During hydraulic fracturing, natural fractures and bedding planes can intersect with growing hydraulic fractures and form complex fracture networks. This can result in the flow of fluid and proppant in convoluted fracture pathways with highly variable fracture width and height. Existing models of hydraulic fracturing assume a planar fracture geometry and are unable to simulate proppant placement in such complex networks. In this work, we investigate proppant transport in growing fracture networks using a fully three-dimensional, geomechanical fracture flow, network model with the ability to simulate proppant transport.
A three-dimensional hydraulic fracturing simulator developed using the displacement discontinuity method is coupled with a network model for proppant transport. The simulator captures the effect of proppant concentration, fracture width, and fluid rheology on proppant transport. The equations for the fracture network geomechanics, the fluid flow, and the proppant transport are solved in a coupled manner. This provides an accurate estimation of both the fluid pressure and the proppant distribution as the fracture network grows. The geometry of each fracture segment affects the flow distribution in the network. Simulations are then conducted to study the redistribution of proppant as it settles in the fracture network during shut-in to get the final proppant distribution in the network.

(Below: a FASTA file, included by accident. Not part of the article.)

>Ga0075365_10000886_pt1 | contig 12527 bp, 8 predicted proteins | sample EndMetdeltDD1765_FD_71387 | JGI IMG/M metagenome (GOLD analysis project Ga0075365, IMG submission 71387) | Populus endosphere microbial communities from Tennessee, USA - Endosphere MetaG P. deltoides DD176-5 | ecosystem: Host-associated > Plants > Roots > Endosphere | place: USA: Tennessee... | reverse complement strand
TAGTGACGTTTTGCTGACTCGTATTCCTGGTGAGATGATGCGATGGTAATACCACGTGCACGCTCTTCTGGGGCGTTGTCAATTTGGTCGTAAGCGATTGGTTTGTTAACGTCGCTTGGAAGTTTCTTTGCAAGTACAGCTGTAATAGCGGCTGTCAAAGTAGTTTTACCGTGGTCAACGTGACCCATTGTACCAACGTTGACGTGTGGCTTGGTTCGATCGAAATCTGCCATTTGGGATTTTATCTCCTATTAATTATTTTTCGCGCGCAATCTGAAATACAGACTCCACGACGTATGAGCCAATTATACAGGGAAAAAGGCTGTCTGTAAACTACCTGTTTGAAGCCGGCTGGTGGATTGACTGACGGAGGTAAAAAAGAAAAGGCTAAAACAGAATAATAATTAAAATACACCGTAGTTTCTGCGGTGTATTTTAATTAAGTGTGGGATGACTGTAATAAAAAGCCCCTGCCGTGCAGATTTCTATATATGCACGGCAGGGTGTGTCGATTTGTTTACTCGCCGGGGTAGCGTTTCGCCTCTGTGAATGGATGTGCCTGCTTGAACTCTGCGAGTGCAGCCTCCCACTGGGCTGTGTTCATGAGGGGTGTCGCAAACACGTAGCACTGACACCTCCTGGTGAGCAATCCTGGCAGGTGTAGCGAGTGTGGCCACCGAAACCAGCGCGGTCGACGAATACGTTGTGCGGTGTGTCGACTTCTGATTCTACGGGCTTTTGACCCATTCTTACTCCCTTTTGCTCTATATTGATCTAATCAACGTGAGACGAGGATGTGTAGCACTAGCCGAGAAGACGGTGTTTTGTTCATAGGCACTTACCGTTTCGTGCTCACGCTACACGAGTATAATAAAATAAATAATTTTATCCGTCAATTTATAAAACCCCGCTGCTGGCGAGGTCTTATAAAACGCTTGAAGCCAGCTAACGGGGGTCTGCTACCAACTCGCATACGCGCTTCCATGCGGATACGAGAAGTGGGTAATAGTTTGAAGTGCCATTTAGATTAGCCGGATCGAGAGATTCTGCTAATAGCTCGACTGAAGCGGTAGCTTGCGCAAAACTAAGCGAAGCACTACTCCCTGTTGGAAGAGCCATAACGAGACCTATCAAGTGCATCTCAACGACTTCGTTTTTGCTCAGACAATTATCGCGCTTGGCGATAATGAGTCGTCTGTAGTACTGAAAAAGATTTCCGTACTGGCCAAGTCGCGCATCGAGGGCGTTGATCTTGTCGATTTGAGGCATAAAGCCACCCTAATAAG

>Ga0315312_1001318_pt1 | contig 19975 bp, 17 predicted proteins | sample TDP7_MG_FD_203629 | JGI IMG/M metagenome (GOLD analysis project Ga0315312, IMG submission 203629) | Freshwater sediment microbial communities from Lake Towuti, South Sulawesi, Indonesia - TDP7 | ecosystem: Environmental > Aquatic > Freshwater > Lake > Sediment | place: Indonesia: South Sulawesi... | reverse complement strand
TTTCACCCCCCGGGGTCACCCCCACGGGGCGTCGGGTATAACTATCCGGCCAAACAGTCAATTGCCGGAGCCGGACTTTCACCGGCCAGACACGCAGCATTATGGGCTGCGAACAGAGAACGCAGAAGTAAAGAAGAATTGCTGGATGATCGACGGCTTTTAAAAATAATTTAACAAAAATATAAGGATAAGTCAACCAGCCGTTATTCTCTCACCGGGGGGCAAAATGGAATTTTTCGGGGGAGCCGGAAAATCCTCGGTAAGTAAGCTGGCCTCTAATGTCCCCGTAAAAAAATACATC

It is observed that changes in the in-situ stress due to heterogeneity and the stress-shadow induced near the intersection of a hydraulic fracture and a natural fracture may reduce the fracture width and suppress the ability of the proppant to move into the natural fracture. In low permeability formations, due to low leak-off rates, the proppant almost always forms a proppant bank at the bottom of the fracture during shut-in. For planar fractures, proppant settling may disconnect the conductive proppant bank from the wellbore, isolating the productive propped fracture from the wellbore. This problem is exaggerated in the case of fracture networks, where every intersection point between fractures can potentially act as a bottleneck for the flow of produced hydrocarbons. The increase in the surface area due to hydraulically connected natural fractures increases fluid leak-off, reduces the average width of the fracture network, increases proppant concentration, and increases the likelihood of proppant bridging.
This work allows us to improve our understanding of proppant placement in three-dimensional, mechanically interacting, complex fracture networks. By coupling geomechanics with proppant transport in fracture networks, it is now possible to study the impact of the stress shadow on proppant placement in natural fractures. The results will assist in improving hydraulic fracture design for naturally fractured reservoirs.